How it Works
- Create the Lap
The first task at hand in setting up a sandwich half lap is to figure out where to attach board #1 to board #2 (see illustration). Keep in mind that the “lap” we’re creating here should provide a perfectly-matched resting place for another “sandwiched” board that we’ll be attaching later. That means the size of the gap should match the width of the boards we’re using in the joint.
- Make the Sandwich
Once you’ve determined where to position the boards on top of each other, it’s time to make the sandwich. First I like to spread a thin layer of glue between the two adjoining boards, then secure them with a couple wood clamps or a few finish nails. If I’m using traditional woodworking glue (like Elmer’s), I like to let things dry overnight before moving on to the next step.
- Create the Joint
After the sandwiched boards are glued, dried and ready to go, it’s time to create the joint itself. I like to start by doing what woodworkers call “a dry assembly” — which means before I bring out the glue and woodscrews, I place the boards together just to see how they fit. If everything looks good, I can proceed with completing the joint.
There are several ways to go about completing a joint like this. Some builders like to use woodscrews or nails exclusively, while others avoid fasteners entirely, bringing half-lap joints together with nothing more than a few clamps and some glue. However, keep in mind that the glue-and-clamp method (no fasteners) requires a nearly perfect mesh between the two boards for the joint to work. That means starting with a surface that is super flat, straight, and square. That’s not so much a problem in a well-equipped woodworking shop, where less-than-perfect boards from a home center can be machined down to perfection with planers and jointers. For those of us who use boards as-is from the big-box store, we’re better off using some type of fastener in the joint.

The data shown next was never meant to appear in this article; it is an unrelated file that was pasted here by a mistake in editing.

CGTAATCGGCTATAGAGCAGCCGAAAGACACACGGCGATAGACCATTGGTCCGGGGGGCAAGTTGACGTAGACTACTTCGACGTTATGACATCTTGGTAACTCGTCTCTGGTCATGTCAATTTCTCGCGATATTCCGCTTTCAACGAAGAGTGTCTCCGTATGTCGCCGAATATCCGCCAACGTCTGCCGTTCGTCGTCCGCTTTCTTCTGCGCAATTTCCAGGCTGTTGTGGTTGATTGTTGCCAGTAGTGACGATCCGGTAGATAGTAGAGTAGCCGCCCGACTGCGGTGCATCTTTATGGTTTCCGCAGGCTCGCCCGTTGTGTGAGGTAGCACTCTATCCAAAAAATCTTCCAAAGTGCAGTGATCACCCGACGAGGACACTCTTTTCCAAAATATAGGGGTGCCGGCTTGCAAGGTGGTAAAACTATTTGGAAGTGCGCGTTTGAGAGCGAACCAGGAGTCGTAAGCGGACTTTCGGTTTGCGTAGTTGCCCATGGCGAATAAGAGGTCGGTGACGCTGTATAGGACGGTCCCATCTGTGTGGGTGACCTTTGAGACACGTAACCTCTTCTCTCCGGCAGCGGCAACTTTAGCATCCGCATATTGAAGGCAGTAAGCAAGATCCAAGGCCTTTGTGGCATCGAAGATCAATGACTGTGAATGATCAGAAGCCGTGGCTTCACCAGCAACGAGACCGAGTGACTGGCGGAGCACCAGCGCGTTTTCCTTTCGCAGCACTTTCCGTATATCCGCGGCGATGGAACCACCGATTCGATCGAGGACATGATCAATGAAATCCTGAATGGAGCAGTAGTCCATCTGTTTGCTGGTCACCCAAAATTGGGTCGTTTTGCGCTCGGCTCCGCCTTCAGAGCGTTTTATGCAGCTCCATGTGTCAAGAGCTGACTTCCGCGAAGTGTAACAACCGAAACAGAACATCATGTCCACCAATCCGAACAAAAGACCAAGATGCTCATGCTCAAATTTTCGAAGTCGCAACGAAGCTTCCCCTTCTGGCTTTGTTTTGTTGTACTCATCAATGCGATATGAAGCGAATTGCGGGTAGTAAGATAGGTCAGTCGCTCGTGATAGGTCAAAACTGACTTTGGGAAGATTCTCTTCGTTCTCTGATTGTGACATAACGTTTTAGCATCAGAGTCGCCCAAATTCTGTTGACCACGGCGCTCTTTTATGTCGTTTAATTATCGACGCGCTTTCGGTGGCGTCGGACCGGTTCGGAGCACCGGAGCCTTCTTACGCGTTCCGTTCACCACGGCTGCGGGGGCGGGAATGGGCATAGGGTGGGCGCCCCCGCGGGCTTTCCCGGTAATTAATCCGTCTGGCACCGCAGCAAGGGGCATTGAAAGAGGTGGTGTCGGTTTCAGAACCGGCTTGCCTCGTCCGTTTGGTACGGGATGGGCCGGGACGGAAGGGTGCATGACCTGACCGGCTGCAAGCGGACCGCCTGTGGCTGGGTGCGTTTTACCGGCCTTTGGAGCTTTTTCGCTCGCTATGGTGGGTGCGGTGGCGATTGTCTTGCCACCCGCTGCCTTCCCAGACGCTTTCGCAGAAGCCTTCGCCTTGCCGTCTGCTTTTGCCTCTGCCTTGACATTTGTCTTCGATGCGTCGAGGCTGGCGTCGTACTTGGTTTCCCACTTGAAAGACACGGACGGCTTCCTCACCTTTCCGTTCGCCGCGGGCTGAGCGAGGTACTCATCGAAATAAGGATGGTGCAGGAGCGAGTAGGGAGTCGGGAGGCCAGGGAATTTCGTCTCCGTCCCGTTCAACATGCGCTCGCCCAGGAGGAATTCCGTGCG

Common woodscrews seem to work really well with the sandwich half-lap joint I’ve been talking about here. Of course the size of screws you’ll want to buy depends on the type of lumber you are using. You can download a free chart from my website that matches the correct size fastener to a particular board thickness. Get download here. The number of screws you’ll need also depends on the size of board you are using. For example, when building projects with 1x lumber (1x6s, 1x10s, 1x12s), I try to space my fasteners about 4 inches apart. That usually means driving three screws along the edge of the board.
To make sure my woodscrews are spaced evenly, I like to use a pilot hole guide (template) to mark where I’ll drill my pilot holes. This makes the whole process extremely quick and easy, and helps eliminate any chance of driving the woodscrews too close to the edge of a board.
Ideal Projects for Using Sandwich Half Laps
I’ve found the sandwich-half-lap method perfect for creating a basic frame (or “carcass”) for any number of different projects, like cabinets, tables, and simple boxes. Sandwich half laps are especially useful for building a simple shop workbench. By doubling up 2x4s to serve as legs, rails, and stretchers, you can create an amazingly strong and durable bench that will last a lifetime. You can find out more about building a workbench like this here.